At the ninth annual HUGO meeting in Berlin, you might expect to find a series of talks lauding the progress of genomics and the future promise of its applications. But on the subject of pharmacogenomics, attendees received a refreshing dose of humility.
In a symposium that veered from research priorities to the ethics of keeping genomic data private, Klaus Lindpaintner’s comments stood out. Given the lack of large-scale studies, the head of Roche Genetics said, it is not even clear that pharmacogenomics will end up helping patients — although he certainly hopes it will.
“Because of the lack of data, the real hurdle is the lack of conviction that pharmacogenomics actually makes a difference [to patients],” he says. “The best we can hope for is a modest degree of optimism that it will improve healthcare.” He adds: “We as a company are struggling with this ourselves.”
Lindpaintner went on to debunk the most common myths associated with pharmacogenomics, and laid the blame for misconceptions by the general public squarely on the shoulders of the scientists themselves. The ability of pharmacogenomics to “revolutionize” medicine is at the moment mere fantasy, he told attendees, citing the example of an insensitive genetic test that requires a blood test as confirmation. The cost effectiveness of such a genetic test is negligible if a doctor has to perform a blood test anyway, he says.
He went on to say that “individualized” medicine is “one of the more crass oxymorons” currently in use. Pharmacogenomics will never be able to achieve 100 percent accuracy with respect to a single individual, he adds, because the field deals with the probability that a group of people will respond in a certain way. In other words, contrary to another typical misconception, he adds, a pharmacogenomic test is not necessarily absolutely unique.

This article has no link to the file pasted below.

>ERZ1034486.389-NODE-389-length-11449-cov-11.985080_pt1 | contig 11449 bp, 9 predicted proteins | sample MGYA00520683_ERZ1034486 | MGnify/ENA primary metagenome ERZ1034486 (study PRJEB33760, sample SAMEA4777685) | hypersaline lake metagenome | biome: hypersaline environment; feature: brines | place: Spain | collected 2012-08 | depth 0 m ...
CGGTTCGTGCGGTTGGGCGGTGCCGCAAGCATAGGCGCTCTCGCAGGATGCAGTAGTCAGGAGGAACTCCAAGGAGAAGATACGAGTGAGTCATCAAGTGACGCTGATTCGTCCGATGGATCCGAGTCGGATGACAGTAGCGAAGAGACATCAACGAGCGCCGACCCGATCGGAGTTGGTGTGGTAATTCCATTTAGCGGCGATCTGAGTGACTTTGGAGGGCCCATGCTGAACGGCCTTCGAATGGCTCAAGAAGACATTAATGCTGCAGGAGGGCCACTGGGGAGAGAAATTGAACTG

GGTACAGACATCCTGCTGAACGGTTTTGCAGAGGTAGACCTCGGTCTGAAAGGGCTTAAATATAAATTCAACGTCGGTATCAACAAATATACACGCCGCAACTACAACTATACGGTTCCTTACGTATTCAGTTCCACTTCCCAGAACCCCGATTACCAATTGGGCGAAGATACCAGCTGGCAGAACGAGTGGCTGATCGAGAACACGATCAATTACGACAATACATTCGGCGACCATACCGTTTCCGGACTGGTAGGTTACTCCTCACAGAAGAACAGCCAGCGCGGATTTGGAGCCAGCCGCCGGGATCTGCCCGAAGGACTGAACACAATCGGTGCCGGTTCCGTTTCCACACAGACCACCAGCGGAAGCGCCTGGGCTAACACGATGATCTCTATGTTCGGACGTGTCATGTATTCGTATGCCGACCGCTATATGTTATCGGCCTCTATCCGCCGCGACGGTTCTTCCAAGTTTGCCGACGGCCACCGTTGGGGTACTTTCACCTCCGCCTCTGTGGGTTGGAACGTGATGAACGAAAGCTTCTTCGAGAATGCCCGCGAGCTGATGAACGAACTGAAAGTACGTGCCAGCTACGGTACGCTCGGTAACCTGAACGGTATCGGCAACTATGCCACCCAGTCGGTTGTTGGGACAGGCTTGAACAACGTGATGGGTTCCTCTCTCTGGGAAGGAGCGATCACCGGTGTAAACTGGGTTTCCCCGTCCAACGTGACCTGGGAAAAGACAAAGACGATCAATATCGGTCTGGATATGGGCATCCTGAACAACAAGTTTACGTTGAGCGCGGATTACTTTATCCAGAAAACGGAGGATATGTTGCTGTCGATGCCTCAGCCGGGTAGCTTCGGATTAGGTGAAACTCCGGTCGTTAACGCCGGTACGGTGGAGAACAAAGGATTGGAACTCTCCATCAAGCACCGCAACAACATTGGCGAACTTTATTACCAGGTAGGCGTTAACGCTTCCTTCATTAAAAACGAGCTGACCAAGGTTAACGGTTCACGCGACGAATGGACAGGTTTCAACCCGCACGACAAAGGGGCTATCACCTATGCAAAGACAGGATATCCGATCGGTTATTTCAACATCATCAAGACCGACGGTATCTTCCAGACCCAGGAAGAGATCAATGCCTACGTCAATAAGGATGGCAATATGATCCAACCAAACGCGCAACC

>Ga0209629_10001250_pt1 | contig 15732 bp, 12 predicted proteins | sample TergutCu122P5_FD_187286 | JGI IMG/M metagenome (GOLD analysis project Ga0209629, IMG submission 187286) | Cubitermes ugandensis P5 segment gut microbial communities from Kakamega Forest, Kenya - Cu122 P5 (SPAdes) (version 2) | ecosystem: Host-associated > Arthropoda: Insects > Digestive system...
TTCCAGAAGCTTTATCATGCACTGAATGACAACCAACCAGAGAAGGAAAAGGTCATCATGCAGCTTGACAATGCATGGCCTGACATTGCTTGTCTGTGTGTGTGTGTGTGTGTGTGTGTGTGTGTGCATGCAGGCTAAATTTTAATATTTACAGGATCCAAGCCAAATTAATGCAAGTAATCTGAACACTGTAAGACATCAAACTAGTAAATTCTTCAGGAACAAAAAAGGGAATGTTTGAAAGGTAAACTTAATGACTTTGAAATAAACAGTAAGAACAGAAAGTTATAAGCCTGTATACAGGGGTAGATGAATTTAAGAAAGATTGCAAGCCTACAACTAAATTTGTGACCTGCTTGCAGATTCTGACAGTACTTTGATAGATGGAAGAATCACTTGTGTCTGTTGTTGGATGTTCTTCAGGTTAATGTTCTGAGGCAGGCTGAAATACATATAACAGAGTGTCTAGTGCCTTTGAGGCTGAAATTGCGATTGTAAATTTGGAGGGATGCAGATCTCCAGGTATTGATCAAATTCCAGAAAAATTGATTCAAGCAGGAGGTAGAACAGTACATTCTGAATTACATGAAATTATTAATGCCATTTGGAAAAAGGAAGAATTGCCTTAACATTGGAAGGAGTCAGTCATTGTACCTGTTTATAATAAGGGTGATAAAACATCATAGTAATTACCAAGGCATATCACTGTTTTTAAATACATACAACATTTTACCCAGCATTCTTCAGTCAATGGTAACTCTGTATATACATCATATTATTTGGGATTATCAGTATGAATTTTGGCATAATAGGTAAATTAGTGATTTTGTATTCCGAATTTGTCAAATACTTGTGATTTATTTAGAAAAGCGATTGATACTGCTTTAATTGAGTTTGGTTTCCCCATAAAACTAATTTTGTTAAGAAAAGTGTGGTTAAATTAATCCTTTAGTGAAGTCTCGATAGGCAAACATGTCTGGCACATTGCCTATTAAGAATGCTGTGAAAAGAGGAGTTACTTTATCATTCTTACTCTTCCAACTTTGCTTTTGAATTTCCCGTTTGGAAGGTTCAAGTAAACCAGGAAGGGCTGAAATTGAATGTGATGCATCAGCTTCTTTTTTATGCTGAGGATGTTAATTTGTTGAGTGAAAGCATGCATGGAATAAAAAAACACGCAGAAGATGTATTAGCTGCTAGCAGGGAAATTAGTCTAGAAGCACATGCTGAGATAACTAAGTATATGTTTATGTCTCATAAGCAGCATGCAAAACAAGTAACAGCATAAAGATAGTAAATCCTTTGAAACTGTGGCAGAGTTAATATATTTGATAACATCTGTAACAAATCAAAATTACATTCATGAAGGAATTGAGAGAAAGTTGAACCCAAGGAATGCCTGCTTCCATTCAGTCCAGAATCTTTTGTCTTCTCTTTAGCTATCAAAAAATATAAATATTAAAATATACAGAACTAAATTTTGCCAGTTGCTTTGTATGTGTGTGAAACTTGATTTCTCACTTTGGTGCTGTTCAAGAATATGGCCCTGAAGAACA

But the fallacy most important to correct, Lindpaintner says, involves the public’s basic understanding of the nature of a genomic test. Just because a test involves gathering data about a person’s genome does not make it any more insightful than a method for gathering information more conventionally, such as through a doctor’s physical examination, he says.
So what is Roche doing to meet at least some of the expectations for pharmacogenomics? Pharmas are slowly gathering more data on how different groups of people respond to treatments as they go about screening potential new drugs, Lindpaintner says. If, for example, researchers at Roche see a bimodal response to a particular drug, it would be interesting to understand why that happens, and to investigate the potential for capitalizing on the discrepancy, he says. On the other hand, work to prove that medicines already on the market can be more effective for certain subpopulations might be better left to the public sector, he says. “Will pharmacogenomics make an impact? We don’t have the data yet to know,” he says.
— John S. MacNeil